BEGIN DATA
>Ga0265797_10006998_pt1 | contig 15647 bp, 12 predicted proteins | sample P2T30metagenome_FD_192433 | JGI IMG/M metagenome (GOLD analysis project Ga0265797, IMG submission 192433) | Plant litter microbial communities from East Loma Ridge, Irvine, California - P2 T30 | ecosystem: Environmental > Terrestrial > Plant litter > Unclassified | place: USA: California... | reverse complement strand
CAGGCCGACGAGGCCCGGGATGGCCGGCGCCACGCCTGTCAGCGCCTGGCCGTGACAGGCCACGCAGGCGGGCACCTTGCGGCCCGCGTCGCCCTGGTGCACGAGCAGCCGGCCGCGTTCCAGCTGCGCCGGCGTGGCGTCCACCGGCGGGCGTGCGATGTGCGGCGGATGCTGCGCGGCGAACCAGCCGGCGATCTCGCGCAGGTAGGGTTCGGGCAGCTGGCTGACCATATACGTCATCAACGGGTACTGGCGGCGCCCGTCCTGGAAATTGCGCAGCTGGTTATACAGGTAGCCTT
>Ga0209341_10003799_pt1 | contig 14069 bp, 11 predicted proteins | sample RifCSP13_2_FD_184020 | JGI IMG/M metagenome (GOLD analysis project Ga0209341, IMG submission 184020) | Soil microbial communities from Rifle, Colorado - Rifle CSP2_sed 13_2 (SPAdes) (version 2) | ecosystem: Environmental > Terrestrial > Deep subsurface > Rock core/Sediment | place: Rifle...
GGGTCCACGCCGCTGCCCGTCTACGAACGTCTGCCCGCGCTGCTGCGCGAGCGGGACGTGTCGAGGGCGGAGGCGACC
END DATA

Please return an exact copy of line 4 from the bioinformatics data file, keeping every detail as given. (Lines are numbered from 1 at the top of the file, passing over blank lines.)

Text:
GGGTCCACGCCGCTGCCCGTCTACGAACGTCTGCCCGCGCTGCTGCGCGAGCGGGACGTGTCGAGGGCGGAGGCGACC